Slide 23. So just a couple other programs we’ll touch on. The 919 with CFM LEAP-1C engine. Comac plans to achieve production rate of 150 C919 aircraft a year within five years. That’s what Comac says. Comac currently has over 1,200 orders. China Eastern Airlines just conducted — recently conducted its first passenger flight with the 919. Here is the issue or here is the dynamic. Basically, Comac will able to sell all their ability to produce these. They control the market in China. If they can produce it, those airplanes will be sold into Chinese market whether they’ll be sold outside of Chinese market, that’s another question. I’m not even sure that’s the objective of Comac and the Chinese government at this time. The Global 8000 variant. Let’s see, prototype first flew in May of 2023 and expect to enter service in ’25. Let’s go into 24 so just a little bit of a nostalgia thing here.
Well, not only nostalgia, we get the old and the new. We got the Boeing 747 going, bye-bye, but the new airplane is 777X. That’s planned to enter service in 2025. We talked about the case rep, we talked about the intentional redesign, but it’s still a program we feel really excited and happy to be on. And hopefully it will work our way. I think it will, in my opinion, I could be wrong, but we’ll see what happens. I think we’ll know in the next year how this is going to break or maybe even sooner than that. Let’s go on to Slide 25. GE Aviation jet engine program sales history. So Q1, we had $6.2 million which is kind of in the range of more or less of the last couple of years, some ups and downs, not the ’21 year, that was the pandemic year.
But what you probably noticed is we’re not providing a forecast for Q2 for either GE Aviation programs or for Park. So why are we not doing that? So just a little bit of background here. Airbus has been a pretty aggressive company in the last three, four, five years. During the pandemic, Airbus was known to be pretty aggressive with their customers. Customers who wanted to push out or cancel orders, Airbus wasn’t not allowing to do that. Airbus also has been quite publicly aggressive with the supply chain for a couple of years now. Almost uncomfortable with these kind of public battles in supply chain where Airbus has been very aggressive, very vocal about pushing the supply chain, pushing the supply chain, pushing the supply chain or ramp up, ramp up, ramp up, so that they can get to the rates — Airbus can get to the rates they want.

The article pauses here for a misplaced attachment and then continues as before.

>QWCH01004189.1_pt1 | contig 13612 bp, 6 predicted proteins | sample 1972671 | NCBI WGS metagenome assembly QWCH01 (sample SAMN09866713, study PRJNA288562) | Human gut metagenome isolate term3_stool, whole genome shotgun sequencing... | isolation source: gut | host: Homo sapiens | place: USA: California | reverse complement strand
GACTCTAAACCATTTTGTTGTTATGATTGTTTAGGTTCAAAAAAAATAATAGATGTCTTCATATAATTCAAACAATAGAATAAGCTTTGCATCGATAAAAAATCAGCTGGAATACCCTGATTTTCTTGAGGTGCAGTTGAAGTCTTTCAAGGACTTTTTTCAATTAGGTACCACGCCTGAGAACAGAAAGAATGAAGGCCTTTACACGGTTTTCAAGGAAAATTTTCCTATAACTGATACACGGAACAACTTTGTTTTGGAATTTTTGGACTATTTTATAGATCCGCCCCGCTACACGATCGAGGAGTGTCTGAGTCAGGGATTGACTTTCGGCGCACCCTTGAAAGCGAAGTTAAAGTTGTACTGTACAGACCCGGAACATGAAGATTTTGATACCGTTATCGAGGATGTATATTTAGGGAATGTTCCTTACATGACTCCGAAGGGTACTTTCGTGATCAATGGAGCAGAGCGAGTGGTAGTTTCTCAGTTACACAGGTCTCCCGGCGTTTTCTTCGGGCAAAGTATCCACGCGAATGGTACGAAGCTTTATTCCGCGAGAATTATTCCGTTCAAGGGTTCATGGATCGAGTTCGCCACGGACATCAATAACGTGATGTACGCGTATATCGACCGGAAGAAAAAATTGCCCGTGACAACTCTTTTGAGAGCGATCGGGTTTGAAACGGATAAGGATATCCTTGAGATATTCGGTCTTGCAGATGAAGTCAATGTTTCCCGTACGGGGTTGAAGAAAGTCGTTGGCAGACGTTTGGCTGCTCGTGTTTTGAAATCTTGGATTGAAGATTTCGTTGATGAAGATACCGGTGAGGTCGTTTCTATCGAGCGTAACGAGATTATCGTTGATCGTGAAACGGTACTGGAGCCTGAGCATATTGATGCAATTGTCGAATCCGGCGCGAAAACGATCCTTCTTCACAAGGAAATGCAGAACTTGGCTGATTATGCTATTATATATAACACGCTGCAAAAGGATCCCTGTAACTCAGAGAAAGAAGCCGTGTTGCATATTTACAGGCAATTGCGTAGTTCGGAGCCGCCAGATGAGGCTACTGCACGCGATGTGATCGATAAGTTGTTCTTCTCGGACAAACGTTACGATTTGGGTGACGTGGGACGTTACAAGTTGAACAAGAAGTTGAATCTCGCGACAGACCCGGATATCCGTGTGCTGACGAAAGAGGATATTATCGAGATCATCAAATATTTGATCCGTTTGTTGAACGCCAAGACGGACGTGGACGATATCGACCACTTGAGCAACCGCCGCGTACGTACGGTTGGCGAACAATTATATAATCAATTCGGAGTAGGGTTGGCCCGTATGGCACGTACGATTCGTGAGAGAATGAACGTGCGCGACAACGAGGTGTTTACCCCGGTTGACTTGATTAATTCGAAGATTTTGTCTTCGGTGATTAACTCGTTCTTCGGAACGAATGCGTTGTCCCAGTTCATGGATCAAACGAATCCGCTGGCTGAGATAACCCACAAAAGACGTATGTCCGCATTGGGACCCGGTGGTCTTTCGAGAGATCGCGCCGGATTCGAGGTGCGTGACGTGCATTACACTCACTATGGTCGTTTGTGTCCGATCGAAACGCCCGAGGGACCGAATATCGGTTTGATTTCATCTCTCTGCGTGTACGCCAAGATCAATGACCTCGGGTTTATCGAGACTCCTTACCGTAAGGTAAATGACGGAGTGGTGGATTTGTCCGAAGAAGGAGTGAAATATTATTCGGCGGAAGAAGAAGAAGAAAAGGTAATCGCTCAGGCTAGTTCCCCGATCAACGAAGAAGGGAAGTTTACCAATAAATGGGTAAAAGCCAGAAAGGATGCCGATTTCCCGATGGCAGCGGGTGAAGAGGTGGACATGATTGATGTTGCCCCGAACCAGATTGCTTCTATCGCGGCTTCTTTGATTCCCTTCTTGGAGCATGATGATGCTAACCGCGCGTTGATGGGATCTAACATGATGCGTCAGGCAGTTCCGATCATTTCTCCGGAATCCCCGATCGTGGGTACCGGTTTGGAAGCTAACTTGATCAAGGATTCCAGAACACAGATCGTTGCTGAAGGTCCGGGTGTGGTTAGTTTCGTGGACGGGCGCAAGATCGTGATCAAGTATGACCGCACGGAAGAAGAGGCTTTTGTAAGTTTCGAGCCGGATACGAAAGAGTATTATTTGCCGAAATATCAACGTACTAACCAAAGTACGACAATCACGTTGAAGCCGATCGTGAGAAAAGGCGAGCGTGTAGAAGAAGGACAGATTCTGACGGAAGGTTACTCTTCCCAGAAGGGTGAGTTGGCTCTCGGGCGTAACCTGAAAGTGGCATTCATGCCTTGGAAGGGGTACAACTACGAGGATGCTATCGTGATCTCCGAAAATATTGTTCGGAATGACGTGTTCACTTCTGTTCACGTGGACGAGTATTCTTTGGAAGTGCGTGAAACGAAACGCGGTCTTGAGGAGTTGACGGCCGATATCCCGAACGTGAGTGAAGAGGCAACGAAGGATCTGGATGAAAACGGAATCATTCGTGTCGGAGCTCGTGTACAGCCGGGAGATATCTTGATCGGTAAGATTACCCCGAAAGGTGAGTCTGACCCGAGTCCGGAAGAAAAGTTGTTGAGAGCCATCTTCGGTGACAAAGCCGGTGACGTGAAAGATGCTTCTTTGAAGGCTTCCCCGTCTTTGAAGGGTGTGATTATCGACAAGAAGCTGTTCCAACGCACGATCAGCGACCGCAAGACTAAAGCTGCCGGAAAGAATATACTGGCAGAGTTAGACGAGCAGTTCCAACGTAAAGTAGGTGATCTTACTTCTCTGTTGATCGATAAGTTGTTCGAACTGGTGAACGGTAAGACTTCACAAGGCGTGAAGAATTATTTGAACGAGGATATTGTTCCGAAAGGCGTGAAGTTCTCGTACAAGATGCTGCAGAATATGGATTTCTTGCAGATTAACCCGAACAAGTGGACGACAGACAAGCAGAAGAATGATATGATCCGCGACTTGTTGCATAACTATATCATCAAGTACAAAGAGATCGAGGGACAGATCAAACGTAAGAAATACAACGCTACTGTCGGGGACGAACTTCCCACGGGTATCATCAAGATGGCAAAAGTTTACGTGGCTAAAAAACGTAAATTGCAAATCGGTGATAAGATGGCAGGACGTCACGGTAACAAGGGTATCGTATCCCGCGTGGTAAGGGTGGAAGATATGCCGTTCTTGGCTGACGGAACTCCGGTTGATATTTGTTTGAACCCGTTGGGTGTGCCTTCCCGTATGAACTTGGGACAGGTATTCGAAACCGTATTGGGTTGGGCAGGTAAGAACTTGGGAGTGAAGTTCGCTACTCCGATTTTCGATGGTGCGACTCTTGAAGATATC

And it’s been an interesting battle now. Some companies have done a pretty good job with meeting Airbus’s expectations. Some companies in the supply chain, maybe companies like Safran, maybe companies like Airbus — sorry companies like MRAS, Safran. But I mean how many components does it take to make an A320neo? I don’t know the answer to that question, but you know it’s a lot, lot, lot. How many suppliers supply into that program? I don’t know the answer to it, but it’s a lot, lot, lot. And a lot of the key suppliers can be meeting Airbus’s expectations. But there’s even a few, and a lot more than a few that are not — what happens Airbus not able to produce the aircraft? So what are they going to do?
They are going to say, well, we have to slow down our rates. So the suppliers, the good suppliers that really try to keep up with the expectations, what are they caught with? They’re caught with a lot of inventory. And that’s what’s happening here. We don’t know the details yet. We’re going to be meeting with MRAS in the next couple of weeks to figure out what the plan is, but we have what’s called a burn down, because it’s not really Park inventory, we don’t think, it’s finished goods inventory, finished structures inventory, where they just got ahead. They tried to meet Airbus’s expectations, but Airbus is not able to produce the airplanes they want to produce.
Not because of MRAS or Safran, but because of the dozens and dozens and dozens of other suppliers just not meeting these expectations. I just gave you the information. Only 40 airplanes per month for the first five months of this year. That’s a very low number. That’s not what they want. Not many expectations. So what happens to all the good suppliers that really try to support Airbus, is they get stuck with inventory. And that’s what’s happened here. That inventory needs to be burned down. I don’t think it’s our inventory. We’ll get — we need to get the details and facts. We just sit down with MRAS, and figure out, okay, how much inventory are we talking about?